Why tennis players have to wear all white at Wimbledon

-Credit: (Image: Julian Finney/Getty Images)
-Credit: (Image: Julian Finney/Getty Images)

There's a certain sartorial elegance demanded from tennis players stepping onto the hallowed courts of Wimbledon, and it all comes down to the shade they don: pure white. The creases of tradition run deep at this storied UK sporting event, and yet while famous faces from across various industries rock up in their grandest finery, competitors must adhere to a strictly monochromatic dress code.

This long-standing rule, harking back to the 1880s, is less about style and more about hygiene and aesthetics. The primary reason?

Sweat stains.

READ MORE: Judy Murray makes private move as Emma Raducanu controversy swirls

READ MORE: Judy Murray attempts to defuse Emma Raducanu row and points finger elsewhere

The official dress code laid out that due to sweat stains being visually unattractive, white was chosen as the preferred colour to lessen their impact.

The perspiration issue is particularly prominent on vibrant shades and some neutrals - greys, for instance. Thus, "tennis whites" entered sporting lexicon, becoming the standard attire for athletes reports Britannica, reports the Express.

Several high-profile stars have previously fallen afoul of this regulation, subsequently asked to change their attire.

Even greats like Roger Federer have been brought to task, with the esteemed player rebuked in 2013 for the audacious inclusion of orange-soled shoes in his ensemble. He was required to swap them out ahead of his next Wimbledon outing.

That said, there's been a small revision in recent years in the women's dress code, aimed at alleviating anxieties high-stakes sport and menstruation might cause.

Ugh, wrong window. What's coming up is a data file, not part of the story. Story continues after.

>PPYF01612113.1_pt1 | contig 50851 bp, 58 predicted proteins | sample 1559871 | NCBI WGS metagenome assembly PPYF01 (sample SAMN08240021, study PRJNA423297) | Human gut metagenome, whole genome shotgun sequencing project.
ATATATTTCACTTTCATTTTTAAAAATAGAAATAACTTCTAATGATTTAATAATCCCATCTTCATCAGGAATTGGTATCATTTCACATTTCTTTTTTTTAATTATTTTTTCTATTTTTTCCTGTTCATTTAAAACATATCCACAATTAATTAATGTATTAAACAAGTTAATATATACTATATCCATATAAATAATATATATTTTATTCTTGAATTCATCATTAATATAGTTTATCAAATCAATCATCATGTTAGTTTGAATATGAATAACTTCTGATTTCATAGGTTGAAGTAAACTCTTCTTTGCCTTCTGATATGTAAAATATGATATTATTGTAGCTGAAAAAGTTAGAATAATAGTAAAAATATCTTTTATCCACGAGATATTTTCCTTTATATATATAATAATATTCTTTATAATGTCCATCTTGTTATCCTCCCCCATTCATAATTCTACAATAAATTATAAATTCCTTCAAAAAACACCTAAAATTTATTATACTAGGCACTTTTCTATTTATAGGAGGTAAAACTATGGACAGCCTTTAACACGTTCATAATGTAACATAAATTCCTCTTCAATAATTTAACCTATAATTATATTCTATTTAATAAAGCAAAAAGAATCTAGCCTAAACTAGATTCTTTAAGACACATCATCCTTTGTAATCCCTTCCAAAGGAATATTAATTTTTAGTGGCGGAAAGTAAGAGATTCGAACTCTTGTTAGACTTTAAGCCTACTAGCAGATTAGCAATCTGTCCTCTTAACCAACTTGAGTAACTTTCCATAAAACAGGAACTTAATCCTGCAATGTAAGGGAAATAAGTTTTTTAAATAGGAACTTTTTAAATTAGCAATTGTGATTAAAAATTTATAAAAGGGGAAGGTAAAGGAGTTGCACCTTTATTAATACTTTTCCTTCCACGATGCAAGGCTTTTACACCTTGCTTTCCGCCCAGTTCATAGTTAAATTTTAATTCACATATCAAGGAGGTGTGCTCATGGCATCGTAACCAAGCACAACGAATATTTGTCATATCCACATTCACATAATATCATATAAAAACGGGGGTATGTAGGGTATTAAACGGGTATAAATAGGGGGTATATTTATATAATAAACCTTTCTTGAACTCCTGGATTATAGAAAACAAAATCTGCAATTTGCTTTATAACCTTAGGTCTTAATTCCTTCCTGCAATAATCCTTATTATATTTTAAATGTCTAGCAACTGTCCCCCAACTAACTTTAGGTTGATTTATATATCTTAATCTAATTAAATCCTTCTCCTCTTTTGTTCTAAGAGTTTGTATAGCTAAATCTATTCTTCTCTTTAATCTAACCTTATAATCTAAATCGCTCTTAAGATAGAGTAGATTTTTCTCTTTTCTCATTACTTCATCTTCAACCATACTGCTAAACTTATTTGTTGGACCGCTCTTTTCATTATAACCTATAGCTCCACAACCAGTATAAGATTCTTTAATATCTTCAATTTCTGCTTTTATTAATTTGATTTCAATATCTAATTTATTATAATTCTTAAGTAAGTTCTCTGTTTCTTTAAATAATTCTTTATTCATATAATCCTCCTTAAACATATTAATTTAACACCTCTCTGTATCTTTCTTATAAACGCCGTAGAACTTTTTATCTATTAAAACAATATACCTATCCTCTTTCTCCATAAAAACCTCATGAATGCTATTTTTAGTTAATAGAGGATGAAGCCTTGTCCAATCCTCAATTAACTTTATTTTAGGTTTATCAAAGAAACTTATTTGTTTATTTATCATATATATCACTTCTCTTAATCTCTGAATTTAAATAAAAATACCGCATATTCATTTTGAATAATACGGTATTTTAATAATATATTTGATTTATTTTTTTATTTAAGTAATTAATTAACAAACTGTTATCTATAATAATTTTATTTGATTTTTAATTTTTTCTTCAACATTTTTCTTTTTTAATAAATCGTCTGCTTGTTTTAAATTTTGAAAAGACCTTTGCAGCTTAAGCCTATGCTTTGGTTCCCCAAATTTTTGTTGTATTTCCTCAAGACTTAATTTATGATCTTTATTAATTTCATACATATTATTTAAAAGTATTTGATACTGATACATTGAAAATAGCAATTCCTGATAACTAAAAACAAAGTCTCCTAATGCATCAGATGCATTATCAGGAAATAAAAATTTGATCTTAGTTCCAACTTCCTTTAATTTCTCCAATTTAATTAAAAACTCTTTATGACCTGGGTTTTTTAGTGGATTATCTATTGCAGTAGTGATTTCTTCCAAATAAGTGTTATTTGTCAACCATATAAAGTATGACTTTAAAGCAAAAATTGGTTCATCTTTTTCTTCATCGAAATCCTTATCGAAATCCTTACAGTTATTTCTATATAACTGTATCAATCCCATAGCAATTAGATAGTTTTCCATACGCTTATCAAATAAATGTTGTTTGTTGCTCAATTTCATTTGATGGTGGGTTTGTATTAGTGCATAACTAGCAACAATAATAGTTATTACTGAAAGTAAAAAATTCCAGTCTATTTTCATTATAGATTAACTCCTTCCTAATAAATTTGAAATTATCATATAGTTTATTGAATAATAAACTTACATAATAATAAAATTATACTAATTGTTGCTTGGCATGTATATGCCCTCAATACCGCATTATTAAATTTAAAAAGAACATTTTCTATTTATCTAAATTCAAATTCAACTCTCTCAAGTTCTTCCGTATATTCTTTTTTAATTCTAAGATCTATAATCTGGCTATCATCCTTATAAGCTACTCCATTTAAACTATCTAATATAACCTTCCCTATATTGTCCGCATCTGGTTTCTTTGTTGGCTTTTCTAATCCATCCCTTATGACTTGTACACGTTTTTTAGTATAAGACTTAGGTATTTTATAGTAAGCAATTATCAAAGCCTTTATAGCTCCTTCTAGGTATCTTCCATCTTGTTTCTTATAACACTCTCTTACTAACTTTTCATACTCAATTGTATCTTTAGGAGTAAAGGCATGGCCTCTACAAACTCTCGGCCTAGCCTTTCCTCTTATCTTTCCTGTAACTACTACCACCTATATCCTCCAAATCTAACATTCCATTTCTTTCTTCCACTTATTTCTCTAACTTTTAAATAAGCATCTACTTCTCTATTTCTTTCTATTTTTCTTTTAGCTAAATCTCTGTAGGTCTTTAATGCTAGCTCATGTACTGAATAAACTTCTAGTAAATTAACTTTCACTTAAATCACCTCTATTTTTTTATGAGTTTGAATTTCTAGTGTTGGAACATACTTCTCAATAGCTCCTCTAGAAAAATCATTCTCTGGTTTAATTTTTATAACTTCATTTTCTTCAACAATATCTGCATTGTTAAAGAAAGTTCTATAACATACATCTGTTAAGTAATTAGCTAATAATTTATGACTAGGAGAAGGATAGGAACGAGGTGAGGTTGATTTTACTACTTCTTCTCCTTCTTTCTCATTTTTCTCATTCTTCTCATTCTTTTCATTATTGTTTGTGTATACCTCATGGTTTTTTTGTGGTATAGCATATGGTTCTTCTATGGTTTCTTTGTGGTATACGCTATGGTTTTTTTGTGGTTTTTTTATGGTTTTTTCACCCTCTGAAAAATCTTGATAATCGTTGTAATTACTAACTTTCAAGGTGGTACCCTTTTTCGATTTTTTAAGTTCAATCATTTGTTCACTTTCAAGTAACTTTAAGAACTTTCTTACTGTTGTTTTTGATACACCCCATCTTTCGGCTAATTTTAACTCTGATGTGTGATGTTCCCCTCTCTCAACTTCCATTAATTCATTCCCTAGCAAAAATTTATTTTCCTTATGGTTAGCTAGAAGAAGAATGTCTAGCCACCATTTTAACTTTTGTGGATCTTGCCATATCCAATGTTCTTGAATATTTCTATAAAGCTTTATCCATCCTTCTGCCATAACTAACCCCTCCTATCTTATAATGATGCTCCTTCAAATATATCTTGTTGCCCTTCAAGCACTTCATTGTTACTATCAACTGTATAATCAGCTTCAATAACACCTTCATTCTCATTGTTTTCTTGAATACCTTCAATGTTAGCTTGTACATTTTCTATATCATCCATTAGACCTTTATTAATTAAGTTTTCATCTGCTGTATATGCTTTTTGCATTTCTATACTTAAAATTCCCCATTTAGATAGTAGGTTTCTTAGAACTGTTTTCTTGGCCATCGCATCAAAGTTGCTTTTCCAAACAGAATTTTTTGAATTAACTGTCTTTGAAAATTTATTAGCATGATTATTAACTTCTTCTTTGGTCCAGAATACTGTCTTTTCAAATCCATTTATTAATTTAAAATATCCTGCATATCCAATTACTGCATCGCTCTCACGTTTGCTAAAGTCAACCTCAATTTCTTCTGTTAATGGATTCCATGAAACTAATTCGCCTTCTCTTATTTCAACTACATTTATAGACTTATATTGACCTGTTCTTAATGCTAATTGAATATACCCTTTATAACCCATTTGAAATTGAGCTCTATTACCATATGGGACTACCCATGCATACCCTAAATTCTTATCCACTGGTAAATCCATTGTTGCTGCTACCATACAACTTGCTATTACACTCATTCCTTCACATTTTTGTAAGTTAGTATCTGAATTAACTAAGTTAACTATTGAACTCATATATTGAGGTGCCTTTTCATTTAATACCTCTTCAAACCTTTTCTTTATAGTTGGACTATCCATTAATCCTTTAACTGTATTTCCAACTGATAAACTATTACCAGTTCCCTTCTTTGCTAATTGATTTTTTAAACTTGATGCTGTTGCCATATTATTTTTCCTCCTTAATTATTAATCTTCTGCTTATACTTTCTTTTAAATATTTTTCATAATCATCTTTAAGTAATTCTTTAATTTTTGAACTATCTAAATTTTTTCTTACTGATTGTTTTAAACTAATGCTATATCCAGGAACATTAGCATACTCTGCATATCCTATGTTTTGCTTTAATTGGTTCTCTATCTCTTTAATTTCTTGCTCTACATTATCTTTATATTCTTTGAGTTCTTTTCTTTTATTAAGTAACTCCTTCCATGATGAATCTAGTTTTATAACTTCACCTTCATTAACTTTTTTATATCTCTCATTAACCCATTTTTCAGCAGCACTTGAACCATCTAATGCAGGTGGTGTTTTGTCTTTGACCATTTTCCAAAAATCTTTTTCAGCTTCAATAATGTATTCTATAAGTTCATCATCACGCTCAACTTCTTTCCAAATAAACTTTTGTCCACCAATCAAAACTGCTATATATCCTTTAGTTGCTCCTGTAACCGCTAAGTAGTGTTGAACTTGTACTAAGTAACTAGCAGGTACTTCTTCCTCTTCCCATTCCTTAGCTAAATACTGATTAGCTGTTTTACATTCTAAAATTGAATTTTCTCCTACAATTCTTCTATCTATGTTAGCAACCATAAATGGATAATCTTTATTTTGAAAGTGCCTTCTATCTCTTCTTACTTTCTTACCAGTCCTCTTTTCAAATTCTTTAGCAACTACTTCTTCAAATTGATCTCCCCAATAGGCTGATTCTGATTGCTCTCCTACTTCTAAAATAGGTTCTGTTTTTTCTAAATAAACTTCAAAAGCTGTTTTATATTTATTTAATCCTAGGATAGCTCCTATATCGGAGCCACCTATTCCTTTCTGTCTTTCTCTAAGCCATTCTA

Female tennis players participating in Wimbledon now have the freedom to wear dark-coloured undershorts, thanks to a change in rules aimed at reassuring players who may be menstruating during matches, according to Forbes. The only stipulation is that the shorts should not be so long that they visibly protrude beneath their white skirts.

The move has been welcomed by British tennis ace Heather Watson, who described it as a significant and progressive change while speaking to Sky. Expressing relief, she said: "When Wimbledon announced that about the under-shorts I was so happy because it makes such a big difference.

"I speak openly about my period and being on my period. I don't think it's a taboo subject. I would love for people to talk about it more, especially women in sport."

The star expressed her happiness, saying: "So, when I heard this I was really happy because last year I went on the pill to stop myself bleeding because I knew we had to wear white under-shorts, and I didn't want to face any embarrassment. We're running around sweating, doing the splits on the court."